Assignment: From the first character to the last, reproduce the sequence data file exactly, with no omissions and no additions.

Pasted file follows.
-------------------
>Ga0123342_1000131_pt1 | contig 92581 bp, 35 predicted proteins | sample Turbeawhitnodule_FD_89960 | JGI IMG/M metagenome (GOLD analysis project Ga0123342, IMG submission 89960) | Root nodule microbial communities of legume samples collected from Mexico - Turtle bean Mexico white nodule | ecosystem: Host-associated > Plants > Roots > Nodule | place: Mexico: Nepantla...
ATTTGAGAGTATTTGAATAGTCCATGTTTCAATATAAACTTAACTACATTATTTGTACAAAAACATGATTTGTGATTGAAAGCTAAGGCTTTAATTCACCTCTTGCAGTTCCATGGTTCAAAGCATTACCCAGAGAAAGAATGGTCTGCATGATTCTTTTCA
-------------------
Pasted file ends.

>Ga0123342_1000131_pt1 | contig 92581 bp, 35 predicted proteins | sample Turbeawhitnodule_FD_89960 | JGI IMG/M metagenome (GOLD analysis project Ga0123342, IMG submission 89960) | Root nodule microbial communities of legume samples collected from Mexico - Turtle bean Mexico white nodule | ecosystem: Host-associated > Plants > Roots > Nodule | place: Mexico: Nepantla...
ATTTGAGAGTATTTGAATAGTCCATGTTTCAATATAAACTTAACTACATTATTTGTACAAAAACATGATTTGTGATTGAAAGCTAAGGCTTTAATTCACCTCTTGCAGTTCCATGGTTCAAAGCATTACCCAGAGAAAGAATGGTCTGCATGATTCTTTTCA